Book review: "The Islam Quintet" by Tariq Ali – A wonderful reminder of Islam’s contribution to world culture — on Qantara de

Nearly 20 years in the writing, Tariq Ali’s “The Islam Quintet” has just been reissued, redesigned and made available as a complete set by Verso Books. Written in response to a comment heard by the author during the first Gulf War suggesting Muslim’s have no culture, the five books dip in and out of history disproving this proposition. Not only does the quintet successfully display the depth and variety of Islamic culture, it provides readers with a perspective on world events we rarely experience. By Richard Marcus

Tariq Ali

Tariq Ali

Unlike the Eurocentric view of the world provided by most historical novels or history texts, the five books of Tariq Ali’s “The Islam Quintet” take us through events from the Crusades to modern times from a non-Western view. The books don’t follow a chronological order, leaping from Spain in 1492 (“Shadows of the Pomegranate Tree”) to the Crusades (“The Book of Saladin”), forward to the end of nineteenth century Turkey and the Ottoman Empire (“The Stone Woman”), back to twelfth-century Sicily and the island’s Arabic population (“A Sultan in Palermo”) with the journey finally ending in the modern world (“Night of the Golden Butterfly”).

While the narratives of the books aren’t interconnected thematically, they work together to form a picture of the history of Islam and the contributions it has made to the growth and evolution of culture throughout Europe and Asia. However, we also see how in so many instances throughout history, the infighting that still plagues the religion to this day has been its own worst enemy. From the time of Saladin, Ali makes it clear how the ambitions of rulers, both secular and religious, have conspired to undermine attempts at nation-building and run contrary to the wishes of the people.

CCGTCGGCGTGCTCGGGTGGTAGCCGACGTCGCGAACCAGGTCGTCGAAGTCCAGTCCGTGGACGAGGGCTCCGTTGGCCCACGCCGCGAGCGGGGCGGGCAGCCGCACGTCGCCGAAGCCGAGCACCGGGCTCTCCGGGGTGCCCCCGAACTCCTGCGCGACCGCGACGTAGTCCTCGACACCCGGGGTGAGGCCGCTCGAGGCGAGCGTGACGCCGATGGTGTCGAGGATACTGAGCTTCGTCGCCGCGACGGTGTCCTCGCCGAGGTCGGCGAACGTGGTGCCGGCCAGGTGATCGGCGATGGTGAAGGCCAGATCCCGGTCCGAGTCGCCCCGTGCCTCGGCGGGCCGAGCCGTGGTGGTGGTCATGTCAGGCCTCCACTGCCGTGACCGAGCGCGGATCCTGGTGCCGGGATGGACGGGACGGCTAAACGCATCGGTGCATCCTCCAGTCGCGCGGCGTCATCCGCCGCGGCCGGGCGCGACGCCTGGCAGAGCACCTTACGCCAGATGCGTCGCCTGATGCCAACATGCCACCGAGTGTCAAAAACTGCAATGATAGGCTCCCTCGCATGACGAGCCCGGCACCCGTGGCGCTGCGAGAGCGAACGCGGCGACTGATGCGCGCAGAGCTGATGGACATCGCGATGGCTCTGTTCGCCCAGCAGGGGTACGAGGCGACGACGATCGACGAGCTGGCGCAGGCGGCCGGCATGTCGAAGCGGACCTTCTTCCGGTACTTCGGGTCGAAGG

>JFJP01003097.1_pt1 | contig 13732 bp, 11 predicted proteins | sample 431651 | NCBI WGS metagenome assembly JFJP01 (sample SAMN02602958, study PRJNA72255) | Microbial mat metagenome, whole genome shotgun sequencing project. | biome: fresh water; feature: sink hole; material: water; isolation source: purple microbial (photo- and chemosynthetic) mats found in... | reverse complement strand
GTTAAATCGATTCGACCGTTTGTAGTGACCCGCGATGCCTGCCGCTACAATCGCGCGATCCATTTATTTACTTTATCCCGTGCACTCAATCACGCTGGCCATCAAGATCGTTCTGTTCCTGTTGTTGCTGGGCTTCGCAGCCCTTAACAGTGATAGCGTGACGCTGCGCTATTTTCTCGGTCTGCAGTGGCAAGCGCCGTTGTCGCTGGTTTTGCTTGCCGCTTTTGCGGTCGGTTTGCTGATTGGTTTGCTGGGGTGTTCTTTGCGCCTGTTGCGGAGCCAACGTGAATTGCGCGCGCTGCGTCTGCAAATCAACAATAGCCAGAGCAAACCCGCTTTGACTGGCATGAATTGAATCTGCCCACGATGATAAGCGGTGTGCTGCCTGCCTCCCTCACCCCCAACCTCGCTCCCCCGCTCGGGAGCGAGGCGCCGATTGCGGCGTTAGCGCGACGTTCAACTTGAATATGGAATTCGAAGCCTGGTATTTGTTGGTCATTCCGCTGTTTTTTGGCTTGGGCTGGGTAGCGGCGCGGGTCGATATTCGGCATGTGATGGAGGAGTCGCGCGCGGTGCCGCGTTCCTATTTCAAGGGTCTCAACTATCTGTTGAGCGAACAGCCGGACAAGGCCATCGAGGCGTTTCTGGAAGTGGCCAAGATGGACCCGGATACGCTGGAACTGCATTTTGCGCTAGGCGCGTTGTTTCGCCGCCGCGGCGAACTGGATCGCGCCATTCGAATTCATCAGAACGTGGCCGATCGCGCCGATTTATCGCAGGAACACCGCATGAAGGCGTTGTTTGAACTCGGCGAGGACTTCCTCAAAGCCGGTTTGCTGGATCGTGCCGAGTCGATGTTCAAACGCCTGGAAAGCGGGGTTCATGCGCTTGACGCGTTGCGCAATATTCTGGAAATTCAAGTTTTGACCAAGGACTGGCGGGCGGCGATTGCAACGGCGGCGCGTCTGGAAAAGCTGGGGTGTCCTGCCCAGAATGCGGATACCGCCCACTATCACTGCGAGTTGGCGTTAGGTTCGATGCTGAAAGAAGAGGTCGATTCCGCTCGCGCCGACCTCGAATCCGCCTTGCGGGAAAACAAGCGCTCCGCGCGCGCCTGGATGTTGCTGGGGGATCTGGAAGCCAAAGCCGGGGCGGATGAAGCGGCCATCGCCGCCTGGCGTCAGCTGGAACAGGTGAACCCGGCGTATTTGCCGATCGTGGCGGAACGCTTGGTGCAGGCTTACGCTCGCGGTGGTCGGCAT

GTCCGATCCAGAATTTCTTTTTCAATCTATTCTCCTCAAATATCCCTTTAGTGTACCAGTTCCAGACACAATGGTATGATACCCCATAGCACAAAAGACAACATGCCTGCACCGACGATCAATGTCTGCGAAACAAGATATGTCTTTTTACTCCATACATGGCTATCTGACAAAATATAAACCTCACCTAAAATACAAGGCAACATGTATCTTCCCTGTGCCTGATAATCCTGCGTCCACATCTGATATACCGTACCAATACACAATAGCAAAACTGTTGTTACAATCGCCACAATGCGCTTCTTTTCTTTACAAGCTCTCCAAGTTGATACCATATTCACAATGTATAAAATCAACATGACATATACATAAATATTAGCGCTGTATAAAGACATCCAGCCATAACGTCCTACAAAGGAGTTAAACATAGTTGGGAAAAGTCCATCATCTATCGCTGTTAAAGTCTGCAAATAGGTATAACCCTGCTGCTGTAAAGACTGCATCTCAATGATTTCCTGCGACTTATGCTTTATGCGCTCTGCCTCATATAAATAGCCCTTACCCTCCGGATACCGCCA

The glories and beauty of Islamic culture

Each book deals with a very specific epoch in the course of Islam detailing the glories and beauty of the culture and the heart-rending losses it has endured. Unfortunately, the majority of the latter came at the hands of Christians – whether Knights Templar slaughtering men, women and children during their sacking of Jerusalem or Spanish soldiers carrying out the orders of Queen Isabella to rid the country of all non-believers.